This past season the Pacers finished at 49-32 overall, good for first place in the Central Division. They allowed the second fewest points per game in the NBA at just 90.7 and were first in rebounding at 45.9 per game.
As good as Indiana was in some categories, there is still much work to be done if they hope to make it past the Miami Heat and others in the playoffs.
Indiana was just 23rd in scoring and dead last in assist-to-turnover ratio, two areas they need to address this summer.
Now out of the postseason, here's how the Pacers can win the offseason and set themselves up to make a championship run in 2013-14.
Heading into the June 27th draft, the Pacers find themselves with pick Nos. 23 and 46 overall.
Their main positions of need are power forward (if they feel David West will leave in free agency), shooting guard and back-up point guard.
With their earliest pick not coming until the latter part of the first round, Indiana likely won't find a plug-in starter for their team. While the 2013 draft class may not feature many future All-Stars, it is fairly deep, perfect for a team like the Pacers picking in the 20's.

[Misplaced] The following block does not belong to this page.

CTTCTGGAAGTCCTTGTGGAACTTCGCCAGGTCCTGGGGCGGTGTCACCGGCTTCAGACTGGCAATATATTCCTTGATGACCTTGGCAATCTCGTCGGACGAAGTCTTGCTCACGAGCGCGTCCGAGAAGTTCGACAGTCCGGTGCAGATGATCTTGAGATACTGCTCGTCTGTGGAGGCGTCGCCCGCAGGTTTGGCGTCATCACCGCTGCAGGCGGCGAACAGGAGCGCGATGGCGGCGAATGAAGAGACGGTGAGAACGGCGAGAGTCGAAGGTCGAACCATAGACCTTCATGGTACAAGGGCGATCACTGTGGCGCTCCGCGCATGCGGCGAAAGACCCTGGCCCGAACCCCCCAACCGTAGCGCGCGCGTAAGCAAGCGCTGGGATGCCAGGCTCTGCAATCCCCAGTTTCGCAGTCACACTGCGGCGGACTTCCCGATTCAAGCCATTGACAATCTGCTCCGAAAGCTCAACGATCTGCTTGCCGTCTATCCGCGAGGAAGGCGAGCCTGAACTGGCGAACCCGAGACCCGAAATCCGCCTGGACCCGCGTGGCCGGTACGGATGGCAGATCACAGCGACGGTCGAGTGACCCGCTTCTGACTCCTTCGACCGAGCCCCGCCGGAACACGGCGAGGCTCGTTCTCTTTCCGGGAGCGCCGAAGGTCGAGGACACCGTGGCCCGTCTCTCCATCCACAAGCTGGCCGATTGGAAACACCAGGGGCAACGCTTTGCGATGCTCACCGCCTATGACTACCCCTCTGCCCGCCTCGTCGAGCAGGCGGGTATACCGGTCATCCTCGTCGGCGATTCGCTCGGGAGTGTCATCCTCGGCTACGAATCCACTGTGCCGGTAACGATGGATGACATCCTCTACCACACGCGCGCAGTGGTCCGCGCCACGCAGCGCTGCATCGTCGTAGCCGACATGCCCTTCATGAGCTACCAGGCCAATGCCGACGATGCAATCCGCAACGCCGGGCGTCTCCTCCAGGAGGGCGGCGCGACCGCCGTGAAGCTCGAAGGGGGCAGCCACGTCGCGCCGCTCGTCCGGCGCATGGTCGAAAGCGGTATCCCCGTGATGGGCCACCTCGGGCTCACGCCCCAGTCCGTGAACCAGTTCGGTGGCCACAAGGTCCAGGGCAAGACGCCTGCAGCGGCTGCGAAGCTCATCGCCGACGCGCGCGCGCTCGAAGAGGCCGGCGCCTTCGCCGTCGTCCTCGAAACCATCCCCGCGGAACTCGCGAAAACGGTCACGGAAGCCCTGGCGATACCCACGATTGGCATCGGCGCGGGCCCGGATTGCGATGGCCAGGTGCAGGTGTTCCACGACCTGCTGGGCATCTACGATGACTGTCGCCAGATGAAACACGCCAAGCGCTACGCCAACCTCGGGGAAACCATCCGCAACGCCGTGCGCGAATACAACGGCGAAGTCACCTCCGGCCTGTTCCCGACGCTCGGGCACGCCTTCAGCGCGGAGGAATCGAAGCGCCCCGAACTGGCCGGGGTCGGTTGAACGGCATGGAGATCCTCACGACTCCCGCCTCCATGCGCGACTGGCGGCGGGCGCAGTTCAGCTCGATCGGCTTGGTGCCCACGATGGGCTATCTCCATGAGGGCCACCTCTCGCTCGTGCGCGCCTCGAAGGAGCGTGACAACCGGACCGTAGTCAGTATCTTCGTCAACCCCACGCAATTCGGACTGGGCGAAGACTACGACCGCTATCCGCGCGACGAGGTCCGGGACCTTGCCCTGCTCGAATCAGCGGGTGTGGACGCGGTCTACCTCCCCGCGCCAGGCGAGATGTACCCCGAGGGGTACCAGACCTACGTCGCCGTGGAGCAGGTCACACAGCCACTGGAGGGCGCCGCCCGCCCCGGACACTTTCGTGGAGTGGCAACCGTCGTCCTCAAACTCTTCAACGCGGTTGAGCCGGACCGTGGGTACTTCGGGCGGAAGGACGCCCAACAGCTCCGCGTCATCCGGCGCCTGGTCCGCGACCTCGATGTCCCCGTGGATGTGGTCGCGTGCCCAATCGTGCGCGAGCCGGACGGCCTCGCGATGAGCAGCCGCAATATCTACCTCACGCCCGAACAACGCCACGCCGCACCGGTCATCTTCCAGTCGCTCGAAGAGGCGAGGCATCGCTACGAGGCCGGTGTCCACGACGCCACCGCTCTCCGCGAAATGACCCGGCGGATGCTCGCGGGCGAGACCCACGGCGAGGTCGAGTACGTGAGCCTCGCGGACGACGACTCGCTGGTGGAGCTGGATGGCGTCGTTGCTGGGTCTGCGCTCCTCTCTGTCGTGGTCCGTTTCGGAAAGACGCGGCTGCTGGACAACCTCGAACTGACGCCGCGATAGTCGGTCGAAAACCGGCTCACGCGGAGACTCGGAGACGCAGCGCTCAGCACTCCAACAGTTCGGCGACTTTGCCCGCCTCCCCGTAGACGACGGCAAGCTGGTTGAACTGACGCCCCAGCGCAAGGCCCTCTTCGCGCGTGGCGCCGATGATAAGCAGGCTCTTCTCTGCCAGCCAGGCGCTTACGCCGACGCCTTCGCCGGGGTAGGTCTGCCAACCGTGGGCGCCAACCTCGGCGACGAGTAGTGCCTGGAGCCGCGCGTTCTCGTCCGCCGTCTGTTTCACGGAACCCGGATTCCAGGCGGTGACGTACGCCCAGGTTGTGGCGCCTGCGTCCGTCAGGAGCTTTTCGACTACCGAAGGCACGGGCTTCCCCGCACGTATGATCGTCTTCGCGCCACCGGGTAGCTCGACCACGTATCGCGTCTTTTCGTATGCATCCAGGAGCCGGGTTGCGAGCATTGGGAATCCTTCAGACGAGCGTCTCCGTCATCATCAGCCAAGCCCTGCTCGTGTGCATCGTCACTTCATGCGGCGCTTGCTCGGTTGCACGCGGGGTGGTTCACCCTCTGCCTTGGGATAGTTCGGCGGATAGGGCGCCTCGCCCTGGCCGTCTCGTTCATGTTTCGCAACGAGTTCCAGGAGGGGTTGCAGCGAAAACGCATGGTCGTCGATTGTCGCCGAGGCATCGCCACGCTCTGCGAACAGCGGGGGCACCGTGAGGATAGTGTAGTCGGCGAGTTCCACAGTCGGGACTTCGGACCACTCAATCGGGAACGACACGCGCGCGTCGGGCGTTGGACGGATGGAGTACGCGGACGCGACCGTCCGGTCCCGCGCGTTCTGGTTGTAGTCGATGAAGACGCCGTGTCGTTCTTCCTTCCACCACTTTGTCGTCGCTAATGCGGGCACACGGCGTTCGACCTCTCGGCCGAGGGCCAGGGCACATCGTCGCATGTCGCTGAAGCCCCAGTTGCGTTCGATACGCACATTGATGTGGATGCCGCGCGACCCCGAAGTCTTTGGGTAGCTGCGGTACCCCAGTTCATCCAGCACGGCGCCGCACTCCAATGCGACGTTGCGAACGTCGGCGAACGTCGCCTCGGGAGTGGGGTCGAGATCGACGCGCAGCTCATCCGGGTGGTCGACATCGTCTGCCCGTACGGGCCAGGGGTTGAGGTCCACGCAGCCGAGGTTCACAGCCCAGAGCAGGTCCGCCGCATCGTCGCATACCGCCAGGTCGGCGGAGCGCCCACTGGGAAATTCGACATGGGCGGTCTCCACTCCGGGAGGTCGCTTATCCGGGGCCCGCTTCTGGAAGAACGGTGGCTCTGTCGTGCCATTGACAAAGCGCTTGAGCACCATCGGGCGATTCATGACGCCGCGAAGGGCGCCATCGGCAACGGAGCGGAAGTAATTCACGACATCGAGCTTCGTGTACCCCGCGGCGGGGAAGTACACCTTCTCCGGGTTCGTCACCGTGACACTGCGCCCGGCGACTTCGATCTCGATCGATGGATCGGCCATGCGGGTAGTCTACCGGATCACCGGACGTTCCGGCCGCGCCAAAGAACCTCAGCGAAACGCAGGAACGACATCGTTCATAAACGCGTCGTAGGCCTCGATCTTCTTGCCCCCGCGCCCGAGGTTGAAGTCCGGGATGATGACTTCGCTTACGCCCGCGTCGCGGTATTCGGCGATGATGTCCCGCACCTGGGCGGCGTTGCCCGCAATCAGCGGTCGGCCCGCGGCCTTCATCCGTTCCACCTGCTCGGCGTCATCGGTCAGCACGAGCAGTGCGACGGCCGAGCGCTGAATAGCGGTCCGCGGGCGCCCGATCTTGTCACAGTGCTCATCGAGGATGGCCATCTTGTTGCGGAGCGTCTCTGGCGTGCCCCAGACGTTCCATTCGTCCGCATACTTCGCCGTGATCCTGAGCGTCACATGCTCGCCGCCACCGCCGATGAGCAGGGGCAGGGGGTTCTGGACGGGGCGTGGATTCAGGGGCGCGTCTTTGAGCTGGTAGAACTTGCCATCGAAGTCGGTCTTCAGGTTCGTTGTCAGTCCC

The first player Indiana should target is Kentavious Caldwell-Pope.
Caldwell-Pope is a 20-year-old shooting guard from Georgia. The 6'6" sophomore had a fantastic second college season, averaging 18.5 points per game. Not just a scorer, he also averaged 7.1 rebounds and 2.0 steals per game, displaying a great nose for the ball both off the glass and out of opponents hands.
If Caldwell-Pope is off the board by then, Indiana could turn to a player like Tim Hardaway Jr. from Michigan or Erick Green from Virginia Tech. Both are guards who could help spread the floor and boost Indiana's 23rd ranked scoring. Green led the NCAA in scoring last season at 25.0 points per game and could even play back-up point guard behind George Hill.
If the Pacers fail to fill their areas of need during the draft, they can always fall back on some summer spending.
The Pacers have roughly $49 million in committed salary for next season, according to hoopshype.com. With the salary cap expected to be set at $58.5 million for the upcoming season, this gives the Pacers about $9.5 million with which to work.
Priority No. 1 for the Pacers will likely be re-signing starting power forward David West. West has spent the past two seasons in Indiana and is largely responsible for their league-leading rebounding numbers. Last season West, 32, averaged 17.1 points and 7.7 rebounds in 33.4 minutes per game.
West is coming off of a two-year, $20 million deal. This would be a reasonable number to negotiate around this time as well, as West is still playing at a high level even if he's getting up there in age.
When looking at shooting guards, Indiana could pursue a veteran like Kevin Martin, Tony Allen or J.J. Redick.
Martin and Redick would give the Pacers another offensive option they could desperately use. Too often in the playoffs, Indiana relied on Paul George and Roy Hibbert for their offense, allowing defenders to zero in on those two players. Adding a shooter like Martin would give Indiana another player for defenders to pay attention to.